Redis is an open-source in-memory database for storing data structure, caching, and as a message broker. It supports data structures such as strings, lists, sets, hashes, sorted sets with range queries, bitmaps, HyperLogLogs, and geospatial indexes with radius queries. Redis has a built-in replication feature, which makes it work as highly available clusters in your production environments.
This tutorial will help you to install Redis server on Debian 11 (Bullseye) Linux system.
Step 1: Updating System Packages
It’s a good practice to keep packages up to date on your system. You should always update the before beginning any major installations. Issue the command below:
sudo apt update
sudo apt upgrade
Step 2: Installing Redis on Debian 11
Redis 6.0 packages are available under the default Bullseye repositories. You can quickly install Redis by using the apt package manager on your Debian Linux system.
sudo apt install redis-server
Once the installation is finished successfully, check the Redis service status by the below-mentioned command.
sudo systemctl status redis.service
Step 3: Configuring Redis
You can use Redis with the default settings from the local system. But in case you need to customize the Redis server like allowing access from remote hosts, changing the default port, or increasing the memory allocation.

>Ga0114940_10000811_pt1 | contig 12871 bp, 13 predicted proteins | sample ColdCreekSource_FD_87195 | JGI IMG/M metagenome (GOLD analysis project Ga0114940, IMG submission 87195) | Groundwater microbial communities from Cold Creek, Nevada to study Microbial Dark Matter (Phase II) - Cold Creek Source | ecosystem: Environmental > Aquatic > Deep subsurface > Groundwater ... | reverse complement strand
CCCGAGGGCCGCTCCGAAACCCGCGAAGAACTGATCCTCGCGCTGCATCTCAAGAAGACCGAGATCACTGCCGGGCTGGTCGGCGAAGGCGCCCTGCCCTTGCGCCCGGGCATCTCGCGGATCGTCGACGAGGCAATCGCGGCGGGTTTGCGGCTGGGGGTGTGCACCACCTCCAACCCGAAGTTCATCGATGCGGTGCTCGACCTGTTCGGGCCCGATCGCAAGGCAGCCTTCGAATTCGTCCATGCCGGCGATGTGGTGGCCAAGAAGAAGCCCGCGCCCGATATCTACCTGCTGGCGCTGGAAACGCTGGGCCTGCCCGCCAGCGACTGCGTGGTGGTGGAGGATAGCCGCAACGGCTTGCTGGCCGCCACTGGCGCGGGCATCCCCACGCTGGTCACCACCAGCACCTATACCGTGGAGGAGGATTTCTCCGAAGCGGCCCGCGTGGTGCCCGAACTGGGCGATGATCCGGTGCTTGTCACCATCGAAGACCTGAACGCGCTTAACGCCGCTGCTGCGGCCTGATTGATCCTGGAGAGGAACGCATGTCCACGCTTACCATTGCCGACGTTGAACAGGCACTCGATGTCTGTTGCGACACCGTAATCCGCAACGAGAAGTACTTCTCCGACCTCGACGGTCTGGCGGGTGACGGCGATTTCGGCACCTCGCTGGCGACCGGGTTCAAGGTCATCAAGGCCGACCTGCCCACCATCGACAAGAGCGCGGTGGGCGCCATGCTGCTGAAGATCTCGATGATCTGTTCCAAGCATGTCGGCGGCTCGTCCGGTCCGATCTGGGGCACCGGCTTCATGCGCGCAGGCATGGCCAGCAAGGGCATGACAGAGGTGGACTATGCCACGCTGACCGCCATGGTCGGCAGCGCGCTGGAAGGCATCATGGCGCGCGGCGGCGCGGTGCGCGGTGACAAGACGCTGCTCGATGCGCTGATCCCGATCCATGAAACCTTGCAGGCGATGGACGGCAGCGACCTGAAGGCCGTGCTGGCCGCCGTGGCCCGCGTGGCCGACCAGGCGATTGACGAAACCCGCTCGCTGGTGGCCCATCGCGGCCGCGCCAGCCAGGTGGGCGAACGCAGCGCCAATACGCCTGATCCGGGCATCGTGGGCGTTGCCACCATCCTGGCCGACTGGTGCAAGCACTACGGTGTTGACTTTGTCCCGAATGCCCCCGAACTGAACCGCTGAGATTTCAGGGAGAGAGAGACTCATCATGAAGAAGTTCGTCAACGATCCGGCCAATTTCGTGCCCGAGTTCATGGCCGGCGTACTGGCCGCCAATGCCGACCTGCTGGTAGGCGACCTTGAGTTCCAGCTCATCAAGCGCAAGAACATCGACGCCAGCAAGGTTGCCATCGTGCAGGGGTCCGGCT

Edit the Redis configuration file in a text editor:
sudo nano /etc/redis/redis.conf
Now, make the required changes to the Redis server. Below are some quick uses changes in the Redis server.
- Change Redis Port: You can run your Redis server to a non-standard port. This is good practice for security purposes. Search for the below section and update the port under
- Allow Remote Connection: Search for
bind 127.0.0.1 ::1line and comment it by adding “#” at start of line.
- Change Memory Allocation: Update the following values in the Redis configuration file according to your requirement. You can increase the max memory limit as per available memory on your server.
After doing the required changes, save the file. Then restart the Redis service to apply changes.
sudo systemctl restar redis.service
Step 4: Connect to Redis
Type redis-cli on the command line to connect to the Redis server.
You will get the Redis server prompt as below. Now type “ping” on the Redis command prompt. On successful connection with the Redis server, you will get
PONG as a result.
This tutorial helps you with the installation of the Redis server on the Debian 11 Bullseye Linux system.
You can find more details about the
`redis-cli` command line tool from its official documentation.